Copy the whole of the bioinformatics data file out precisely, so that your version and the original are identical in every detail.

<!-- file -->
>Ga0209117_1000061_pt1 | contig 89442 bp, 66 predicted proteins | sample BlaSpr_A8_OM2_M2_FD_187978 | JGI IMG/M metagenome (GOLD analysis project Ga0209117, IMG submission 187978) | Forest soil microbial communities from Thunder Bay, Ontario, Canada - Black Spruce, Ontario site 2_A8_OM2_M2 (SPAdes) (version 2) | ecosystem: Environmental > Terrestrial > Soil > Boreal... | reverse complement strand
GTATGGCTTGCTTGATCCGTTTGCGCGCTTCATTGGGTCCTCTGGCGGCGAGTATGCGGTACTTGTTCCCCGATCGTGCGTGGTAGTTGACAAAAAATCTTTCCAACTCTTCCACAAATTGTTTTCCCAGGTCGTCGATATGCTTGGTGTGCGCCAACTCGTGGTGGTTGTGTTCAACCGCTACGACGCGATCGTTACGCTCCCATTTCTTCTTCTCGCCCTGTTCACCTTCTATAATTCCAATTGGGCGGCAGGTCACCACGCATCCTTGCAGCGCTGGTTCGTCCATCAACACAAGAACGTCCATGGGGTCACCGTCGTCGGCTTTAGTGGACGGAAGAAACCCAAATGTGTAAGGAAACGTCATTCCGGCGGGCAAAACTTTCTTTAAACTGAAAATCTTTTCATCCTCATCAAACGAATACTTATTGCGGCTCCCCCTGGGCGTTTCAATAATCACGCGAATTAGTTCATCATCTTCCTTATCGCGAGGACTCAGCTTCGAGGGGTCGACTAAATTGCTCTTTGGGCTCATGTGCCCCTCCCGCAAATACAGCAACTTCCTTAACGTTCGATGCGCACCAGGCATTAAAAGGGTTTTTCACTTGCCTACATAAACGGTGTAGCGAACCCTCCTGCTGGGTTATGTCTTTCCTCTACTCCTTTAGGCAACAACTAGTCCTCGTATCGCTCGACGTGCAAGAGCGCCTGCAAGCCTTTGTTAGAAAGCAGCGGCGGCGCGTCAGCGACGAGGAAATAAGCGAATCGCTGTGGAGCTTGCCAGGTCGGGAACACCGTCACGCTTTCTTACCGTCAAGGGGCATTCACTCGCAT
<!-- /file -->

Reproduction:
>Ga0209117_1000061_pt1 | contig 89442 bp, 66 predicted proteins | sample BlaSpr_A8_OM2_M2_FD_187978 | JGI IMG/M metagenome (GOLD analysis project Ga0209117, IMG submission 187978) | Forest soil microbial communities from Thunder Bay, Ontario, Canada - Black Spruce, Ontario site 2_A8_OM2_M2 (SPAdes) (version 2) | ecosystem: Environmental > Terrestrial > Soil > Boreal... | reverse complement strand
GTATGGCTTGCTTGATCCGTTTGCGCGCTTCATTGGGTCCTCTGGCGGCGAGTATGCGGTACTTGTTCCCCGATCGTGCGTGGTAGTTGACAAAAAATCTTTCCAACTCTTCCACAAATTGTTTTCCCAGGTCGTCGATATGCTTGGTGTGCGCCAACTCGTGGTGGTTGTGTTCAACCGCTACGACGCGATCGTTACGCTCCCATTTCTTCTTCTCGCCCTGTTCACCTTCTATAATTCCAATTGGGCGGCAGGTCACCACGCATCCTTGCAGCGCTGGTTCGTCCATCAACACAAGAACGTCCATGGGGTCACCGTCGTCGGCTTTAGTGGACGGAAGAAACCCAAATGTGTAAGGAAACGTCATTCCGGCGGGCAAAACTTTCTTTAAACTGAAAATCTTTTCATCCTCATCAAACGAATACTTATTGCGGCTCCCCCTGGGCGTTTCAATAATCACGCGAATTAGTTCATCATCTTCCTTATCGCGAGGACTCAGCTTCGAGGGGTCGACTAAATTGCTCTTTGGGCTCATGTGCCCCTCCCGCAAATACAGCAACTTCCTTAACGTTCGATGCGCACCAGGCATTAAAAGGGTTTTTCACTTGCCTACATAAACGGTGTAGCGAACCCTCCTGCTGGGTTATGTCTTTCCTCTACTCCTTTAGGCAACAACTAGTCCTCGTATCGCTCGACGTGCAAGAGCGCCTGCAAGCCTTTGTTAGAAAGCAGCGGCGGCGCGTCAGCGACGAGGAAATAAGCGAATCGCTGTGGAGCTTGCCAGGTCGGGAACACCGTCACGCTTTCTTACCGTCAAGGGGCATTCACTCGCAT